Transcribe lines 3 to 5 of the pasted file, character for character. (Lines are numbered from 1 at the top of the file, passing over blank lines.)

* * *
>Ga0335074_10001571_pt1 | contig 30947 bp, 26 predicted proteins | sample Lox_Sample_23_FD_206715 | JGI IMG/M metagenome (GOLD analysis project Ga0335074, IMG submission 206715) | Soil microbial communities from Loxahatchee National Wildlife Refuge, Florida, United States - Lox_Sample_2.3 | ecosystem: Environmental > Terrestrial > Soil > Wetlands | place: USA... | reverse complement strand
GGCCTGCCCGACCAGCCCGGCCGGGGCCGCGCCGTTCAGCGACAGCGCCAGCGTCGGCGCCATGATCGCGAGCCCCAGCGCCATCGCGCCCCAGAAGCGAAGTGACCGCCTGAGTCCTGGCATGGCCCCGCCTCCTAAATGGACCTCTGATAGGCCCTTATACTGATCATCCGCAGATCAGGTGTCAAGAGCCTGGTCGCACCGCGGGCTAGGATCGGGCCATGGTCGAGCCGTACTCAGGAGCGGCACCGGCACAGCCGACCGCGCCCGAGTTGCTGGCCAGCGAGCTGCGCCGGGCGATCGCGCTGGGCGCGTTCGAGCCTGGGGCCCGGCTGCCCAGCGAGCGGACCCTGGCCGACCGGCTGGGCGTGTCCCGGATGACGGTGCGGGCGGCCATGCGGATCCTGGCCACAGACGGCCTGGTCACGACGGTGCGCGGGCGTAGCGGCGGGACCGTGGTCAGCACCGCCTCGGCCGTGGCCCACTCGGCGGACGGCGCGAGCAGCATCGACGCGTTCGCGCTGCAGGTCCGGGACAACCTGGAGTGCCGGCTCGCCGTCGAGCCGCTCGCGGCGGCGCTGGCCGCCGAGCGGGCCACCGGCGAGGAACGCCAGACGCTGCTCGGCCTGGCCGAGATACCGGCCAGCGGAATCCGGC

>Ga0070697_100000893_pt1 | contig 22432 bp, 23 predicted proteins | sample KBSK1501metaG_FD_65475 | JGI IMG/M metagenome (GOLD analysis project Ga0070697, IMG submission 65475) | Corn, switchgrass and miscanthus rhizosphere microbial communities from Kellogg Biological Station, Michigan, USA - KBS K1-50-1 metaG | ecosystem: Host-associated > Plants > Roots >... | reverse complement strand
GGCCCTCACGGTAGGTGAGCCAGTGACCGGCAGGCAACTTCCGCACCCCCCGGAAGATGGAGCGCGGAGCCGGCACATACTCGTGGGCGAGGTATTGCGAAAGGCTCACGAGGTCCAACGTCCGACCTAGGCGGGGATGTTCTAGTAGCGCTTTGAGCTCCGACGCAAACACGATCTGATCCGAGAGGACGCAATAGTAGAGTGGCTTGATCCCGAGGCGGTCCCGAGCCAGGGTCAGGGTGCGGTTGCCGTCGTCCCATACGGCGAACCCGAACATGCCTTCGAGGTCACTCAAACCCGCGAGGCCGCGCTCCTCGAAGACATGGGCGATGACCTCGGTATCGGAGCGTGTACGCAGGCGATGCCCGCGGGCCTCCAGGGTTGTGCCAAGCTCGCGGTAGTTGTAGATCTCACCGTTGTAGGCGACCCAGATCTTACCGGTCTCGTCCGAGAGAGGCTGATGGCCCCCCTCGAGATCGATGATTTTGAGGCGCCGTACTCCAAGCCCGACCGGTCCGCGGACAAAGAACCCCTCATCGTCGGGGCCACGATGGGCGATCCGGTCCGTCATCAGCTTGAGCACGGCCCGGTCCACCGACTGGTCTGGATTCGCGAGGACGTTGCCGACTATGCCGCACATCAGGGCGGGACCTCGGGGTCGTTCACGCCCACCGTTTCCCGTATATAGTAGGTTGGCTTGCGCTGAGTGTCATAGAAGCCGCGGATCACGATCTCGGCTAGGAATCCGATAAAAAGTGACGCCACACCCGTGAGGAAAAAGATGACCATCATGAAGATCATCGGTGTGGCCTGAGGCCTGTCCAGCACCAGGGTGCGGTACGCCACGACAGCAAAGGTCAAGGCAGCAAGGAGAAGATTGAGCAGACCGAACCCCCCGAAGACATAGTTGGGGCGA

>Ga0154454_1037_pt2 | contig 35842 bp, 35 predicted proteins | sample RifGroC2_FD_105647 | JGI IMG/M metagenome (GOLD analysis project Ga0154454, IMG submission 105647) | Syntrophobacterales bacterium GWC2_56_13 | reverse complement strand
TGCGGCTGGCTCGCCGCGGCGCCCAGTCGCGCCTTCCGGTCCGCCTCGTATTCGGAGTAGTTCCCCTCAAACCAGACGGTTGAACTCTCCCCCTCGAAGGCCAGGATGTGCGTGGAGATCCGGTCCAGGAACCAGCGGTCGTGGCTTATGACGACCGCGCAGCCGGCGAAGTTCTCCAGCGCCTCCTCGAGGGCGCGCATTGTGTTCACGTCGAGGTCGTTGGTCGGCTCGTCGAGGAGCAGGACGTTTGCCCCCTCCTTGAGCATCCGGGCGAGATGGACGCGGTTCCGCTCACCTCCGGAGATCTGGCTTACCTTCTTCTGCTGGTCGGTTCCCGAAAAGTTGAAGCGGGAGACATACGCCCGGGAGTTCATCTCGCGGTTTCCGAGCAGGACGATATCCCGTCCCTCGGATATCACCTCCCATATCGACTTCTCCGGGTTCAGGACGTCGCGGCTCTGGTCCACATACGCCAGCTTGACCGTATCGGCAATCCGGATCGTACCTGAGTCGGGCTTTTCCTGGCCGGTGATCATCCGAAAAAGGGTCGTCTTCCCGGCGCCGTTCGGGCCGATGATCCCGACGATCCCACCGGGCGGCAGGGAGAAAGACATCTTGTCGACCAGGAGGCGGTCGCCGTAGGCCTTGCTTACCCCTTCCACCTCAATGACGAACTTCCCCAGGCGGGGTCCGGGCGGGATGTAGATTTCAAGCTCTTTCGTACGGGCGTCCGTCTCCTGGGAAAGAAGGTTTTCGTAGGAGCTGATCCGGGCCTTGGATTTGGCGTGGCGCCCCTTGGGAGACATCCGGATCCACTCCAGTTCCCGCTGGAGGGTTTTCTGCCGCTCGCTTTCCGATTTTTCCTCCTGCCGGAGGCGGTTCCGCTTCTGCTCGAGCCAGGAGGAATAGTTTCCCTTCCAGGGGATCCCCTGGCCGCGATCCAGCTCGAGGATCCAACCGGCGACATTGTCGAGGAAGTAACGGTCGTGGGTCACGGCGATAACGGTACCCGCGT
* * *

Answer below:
>Ga0070697_100000893_pt1 | contig 22432 bp, 23 predicted proteins | sample KBSK1501metaG_FD_65475 | JGI IMG/M metagenome (GOLD analysis project Ga0070697, IMG submission 65475) | Corn, switchgrass and miscanthus rhizosphere microbial communities from Kellogg Biological Station, Michigan, USA - KBS K1-50-1 metaG | ecosystem: Host-associated > Plants > Roots >... | reverse complement strand
GGCCCTCACGGTAGGTGAGCCAGTGACCGGCAGGCAACTTCCGCACCCCCCGGAAGATGGAGCGCGGAGCCGGCACATACTCGTGGGCGAGGTATTGCGAAAGGCTCACGAGGTCCAACGTCCGACCTAGGCGGGGATGTTCTAGTAGCGCTTTGAGCTCCGACGCAAACACGATCTGATCCGAGAGGACGCAATAGTAGAGTGGCTTGATCCCGAGGCGGTCCCGAGCCAGGGTCAGGGTGCGGTTGCCGTCGTCCCATACGGCGAACCCGAACATGCCTTCGAGGTCACTCAAACCCGCGAGGCCGCGCTCCTCGAAGACATGGGCGATGACCTCGGTATCGGAGCGTGTACGCAGGCGATGCCCGCGGGCCTCCAGGGTTGTGCCAAGCTCGCGGTAGTTGTAGATCTCACCGTTGTAGGCGACCCAGATCTTACCGGTCTCGTCCGAGAGAGGCTGATGGCCCCCCTCGAGATCGATGATTTTGAGGCGCCGTACTCCAAGCCCGACCGGTCCGCGGACAAAGAACCCCTCATCGTCGGGGCCACGATGGGCGATCCGGTCCGTCATCAGCTTGAGCACGGCCCGGTCCACCGACTGGTCTGGATTCGCGAGGACGTTGCCGACTATGCCGCACATCAGGGCGGGACCTCGGGGTCGTTCACGCCCACCGTTTCCCGTATATAGTAGGTTGGCTTGCGCTGAGTGTCATAGAAGCCGCGGATCACGATCTCGGCTAGGAATCCGATAAAAAGTGACGCCACACCCGTGAGGAAAAAGATGACCATCATGAAGATCATCGGTGTGGCCTGAGGCCTGTCCAGCACCAGGGTGCGGTACGCCACGACAGCAAAGGTCAAGGCAGCAAGGAGAAGATTGAGCAGACCGAACCCCCCGAAGACATAGTTGGGGCGA

>Ga0154454_1037_pt2 | contig 35842 bp, 35 predicted proteins | sample RifGroC2_FD_105647 | JGI IMG/M metagenome (GOLD analysis project Ga0154454, IMG submission 105647) | Syntrophobacterales bacterium GWC2_56_13 | reverse complement strand